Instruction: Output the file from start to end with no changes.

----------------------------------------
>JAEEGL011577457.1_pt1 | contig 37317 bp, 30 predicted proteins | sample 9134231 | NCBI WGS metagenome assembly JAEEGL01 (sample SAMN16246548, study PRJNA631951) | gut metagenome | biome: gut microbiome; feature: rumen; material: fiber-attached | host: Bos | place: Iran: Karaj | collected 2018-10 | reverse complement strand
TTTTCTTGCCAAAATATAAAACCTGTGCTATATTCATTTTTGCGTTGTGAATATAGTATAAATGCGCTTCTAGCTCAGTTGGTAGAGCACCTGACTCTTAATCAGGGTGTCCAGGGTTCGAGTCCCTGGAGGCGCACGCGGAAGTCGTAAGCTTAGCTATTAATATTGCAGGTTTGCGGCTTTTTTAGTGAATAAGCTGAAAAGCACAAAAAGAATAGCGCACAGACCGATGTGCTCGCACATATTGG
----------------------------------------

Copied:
>JAEEGL011577457.1_pt1 | contig 37317 bp, 30 predicted proteins | sample 9134231 | NCBI WGS metagenome assembly JAEEGL01 (sample SAMN16246548, study PRJNA631951) | gut metagenome | biome: gut microbiome; feature: rumen; material: fiber-attached | host: Bos | place: Iran: Karaj | collected 2018-10 | reverse complement strand
TTTTCTTGCCAAAATATAAAACCTGTGCTATATTCATTTTTGCGTTGTGAATATAGTATAAATGCGCTTCTAGCTCAGTTGGTAGAGCACCTGACTCTTAATCAGGGTGTCCAGGGTTCGAGTCCCTGGAGGCGCACGCGGAAGTCGTAAGCTTAGCTATTAATATTGCAGGTTTGCGGCTTTTTTAGTGAATAAGCTGAAAAGCACAAAAAGAATAGCGCACAGACCGATGTGCTCGCACATATTGG